- The Washington Times - Sunday, November 22, 2009

The Bowl Championship Series (BCS) is the best thing that has happened to postseason college football since the invention of the bowl games themselves.

I know there are football fans and sports writers who criticize any arrangement short of some hypothetical playoff. Unfortunately, we must try to craft a system that reflects the restraints of the real world rather than the ideal world.

First, a system of play must recognize that the athletes who play football are also students. For the vast majority of them, their success in the classroom will have far more to do with their success as adult citizens than their performance on the football field. As presidents and chancellors, this reality must be our highest priority.

Second, not every school in Division I is equal in any field of endeavor, including football. Each university has a particular set of strengths on which it builds its reputation and on which it attracts students and faculty.

These strengths were created by conscious investments, hiring of great leaders, natural advantages, significant philanthropic donations, dumb luck, or a combination of these factors. Only in athletics is it argued that the benefits of these investments should be equitably shared with other institutions.

All students, like student athletes, can make individual choices among the strengths of the various institutions in which they could enroll, and these choices may enhance or diminish their future opportunities. This is a reality that cannot be ignored nor is it one that can be easily changed.

Third, any system designed to determine a national champion in intercollegiate football can only come about through the agreement of those universities that consistently field highly ranked teams. A system that did not involve schools from the six automatic qualifying conferences and Notre Dame could not claim to be one that is likely to produce a national champion on a consistent basis. That is not true of the other conferences.

To secure the agreement of these essential conferences, the system must provide revenue in excess of the opportunities they could obtain on their own, must be consistent with their academic values, must take into account the effect on the fans who provide their schools with support, must protect the bowl system for broad access by many institutions, must preserve the excitement and relevance of the regular season, and must honor the long-standing relationships they have had with the bowls and the communities those bowls support.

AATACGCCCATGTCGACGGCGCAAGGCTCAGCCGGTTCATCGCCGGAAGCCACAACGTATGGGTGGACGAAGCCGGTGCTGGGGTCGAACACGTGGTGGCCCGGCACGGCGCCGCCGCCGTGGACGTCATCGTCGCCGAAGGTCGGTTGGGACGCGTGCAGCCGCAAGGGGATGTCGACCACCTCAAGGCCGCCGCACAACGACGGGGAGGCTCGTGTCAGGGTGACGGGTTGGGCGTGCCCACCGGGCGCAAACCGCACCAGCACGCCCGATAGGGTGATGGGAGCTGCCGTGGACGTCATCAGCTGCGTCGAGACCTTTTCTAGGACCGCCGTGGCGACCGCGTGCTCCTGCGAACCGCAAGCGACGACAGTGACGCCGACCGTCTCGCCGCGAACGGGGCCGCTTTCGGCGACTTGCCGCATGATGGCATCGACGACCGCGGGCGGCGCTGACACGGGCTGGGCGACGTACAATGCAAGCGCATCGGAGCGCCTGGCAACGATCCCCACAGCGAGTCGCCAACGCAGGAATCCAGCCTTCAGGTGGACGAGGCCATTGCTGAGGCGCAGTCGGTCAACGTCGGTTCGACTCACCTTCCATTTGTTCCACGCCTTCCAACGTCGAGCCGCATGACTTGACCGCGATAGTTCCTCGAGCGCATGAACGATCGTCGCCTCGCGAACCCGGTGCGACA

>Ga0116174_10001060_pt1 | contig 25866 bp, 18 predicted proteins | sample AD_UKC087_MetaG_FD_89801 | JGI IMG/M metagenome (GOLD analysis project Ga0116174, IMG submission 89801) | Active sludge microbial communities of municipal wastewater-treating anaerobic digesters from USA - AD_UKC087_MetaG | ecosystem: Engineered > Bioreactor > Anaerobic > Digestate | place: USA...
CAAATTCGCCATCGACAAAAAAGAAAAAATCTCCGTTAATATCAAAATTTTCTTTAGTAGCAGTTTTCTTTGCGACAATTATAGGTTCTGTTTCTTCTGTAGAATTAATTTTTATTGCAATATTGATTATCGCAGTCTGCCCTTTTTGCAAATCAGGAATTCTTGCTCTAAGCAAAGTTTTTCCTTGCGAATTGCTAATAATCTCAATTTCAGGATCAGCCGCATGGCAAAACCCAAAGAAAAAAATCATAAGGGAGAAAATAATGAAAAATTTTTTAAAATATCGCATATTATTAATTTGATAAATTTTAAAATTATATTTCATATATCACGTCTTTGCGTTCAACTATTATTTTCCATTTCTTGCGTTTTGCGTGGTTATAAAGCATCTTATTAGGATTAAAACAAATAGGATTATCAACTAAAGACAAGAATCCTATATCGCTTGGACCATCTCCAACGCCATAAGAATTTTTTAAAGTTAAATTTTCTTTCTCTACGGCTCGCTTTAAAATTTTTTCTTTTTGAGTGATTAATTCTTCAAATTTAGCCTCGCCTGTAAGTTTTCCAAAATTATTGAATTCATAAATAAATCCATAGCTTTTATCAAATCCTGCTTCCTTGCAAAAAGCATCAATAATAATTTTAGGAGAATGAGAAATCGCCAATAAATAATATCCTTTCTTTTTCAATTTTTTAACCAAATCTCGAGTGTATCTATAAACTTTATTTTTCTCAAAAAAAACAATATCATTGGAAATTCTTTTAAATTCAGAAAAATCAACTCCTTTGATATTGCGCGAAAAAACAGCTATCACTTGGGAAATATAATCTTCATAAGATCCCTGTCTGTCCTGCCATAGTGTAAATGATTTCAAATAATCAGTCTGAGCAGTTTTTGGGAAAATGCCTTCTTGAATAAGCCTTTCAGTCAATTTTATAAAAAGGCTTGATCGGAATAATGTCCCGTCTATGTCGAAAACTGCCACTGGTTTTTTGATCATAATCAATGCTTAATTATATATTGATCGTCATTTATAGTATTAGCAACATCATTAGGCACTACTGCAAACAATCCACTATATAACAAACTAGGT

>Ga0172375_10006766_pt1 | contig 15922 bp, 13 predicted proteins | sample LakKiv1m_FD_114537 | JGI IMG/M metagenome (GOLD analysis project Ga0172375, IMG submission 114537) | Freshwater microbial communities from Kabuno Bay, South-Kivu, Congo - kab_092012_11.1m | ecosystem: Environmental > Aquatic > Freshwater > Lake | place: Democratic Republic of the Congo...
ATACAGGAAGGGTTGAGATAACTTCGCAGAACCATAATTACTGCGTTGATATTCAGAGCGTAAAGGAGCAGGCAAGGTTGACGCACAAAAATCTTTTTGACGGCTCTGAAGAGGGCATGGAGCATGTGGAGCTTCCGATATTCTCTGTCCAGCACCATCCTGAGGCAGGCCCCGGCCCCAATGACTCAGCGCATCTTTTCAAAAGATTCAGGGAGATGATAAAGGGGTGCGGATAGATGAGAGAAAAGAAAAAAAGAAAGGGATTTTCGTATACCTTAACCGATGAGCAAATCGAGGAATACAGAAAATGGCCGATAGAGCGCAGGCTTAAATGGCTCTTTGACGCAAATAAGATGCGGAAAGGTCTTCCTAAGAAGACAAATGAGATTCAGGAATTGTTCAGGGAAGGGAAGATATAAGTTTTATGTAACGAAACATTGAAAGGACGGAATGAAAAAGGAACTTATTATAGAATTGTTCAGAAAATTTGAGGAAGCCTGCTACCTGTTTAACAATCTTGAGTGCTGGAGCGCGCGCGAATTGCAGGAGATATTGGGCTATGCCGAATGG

The BCS satisfies these requirements. We have yet to see an alternative arrangement that does the same.

Some individuals have argued that the BCS agreement is in restraint of trade and thus violates antitrust laws. I am not an antitrust expert. However, if the current agreement is unlawful, then any agreement runs a risk of being unlawful. The only safe option would be to return to the traditional bowl system.

We appreciate the ideal that a national champion should be crowned on the basis of performance on the field. But even a playoff would offer no guarantee that the two best teams would play for the national championship. There would remain arguments about which teams were selected for the playoffs and how they were seeded. The BCS turns the regular season into the “playoff” and produces an opportunity for a game between the two highest-ranked teams.

So far, this is the best arrangement we have found that provides significant access and revenue to all of Division 1 football and preserves the traditional bowls, respects the academic calendar, and celebrates the success and commitments of student athletes throughout the country.

At the beginning of the season, every bowl subdivision team starts out with an equal chance to become national champion. To be sure some schools are thought to have an advantage because of the schedules they play, their history of success, the size of their budgets and the support they receive from fans and donors.

For example, if one were to start at the beginning of time, you would not predict that the University of Nebraska would have enjoyed the success we have. We come from one of the smallest population states in the country and must recruit athletes nationwide.

We don’t have mountains or seashores or large cities or a moderate climate capable of attracting student athletes. And we labored long in the obscurity of losing seasons. But we sustained a loyal fan base, and we hired and retained gifted coaches who were skilled at recruiting student athletes and getting them to play at the height of their abilities.

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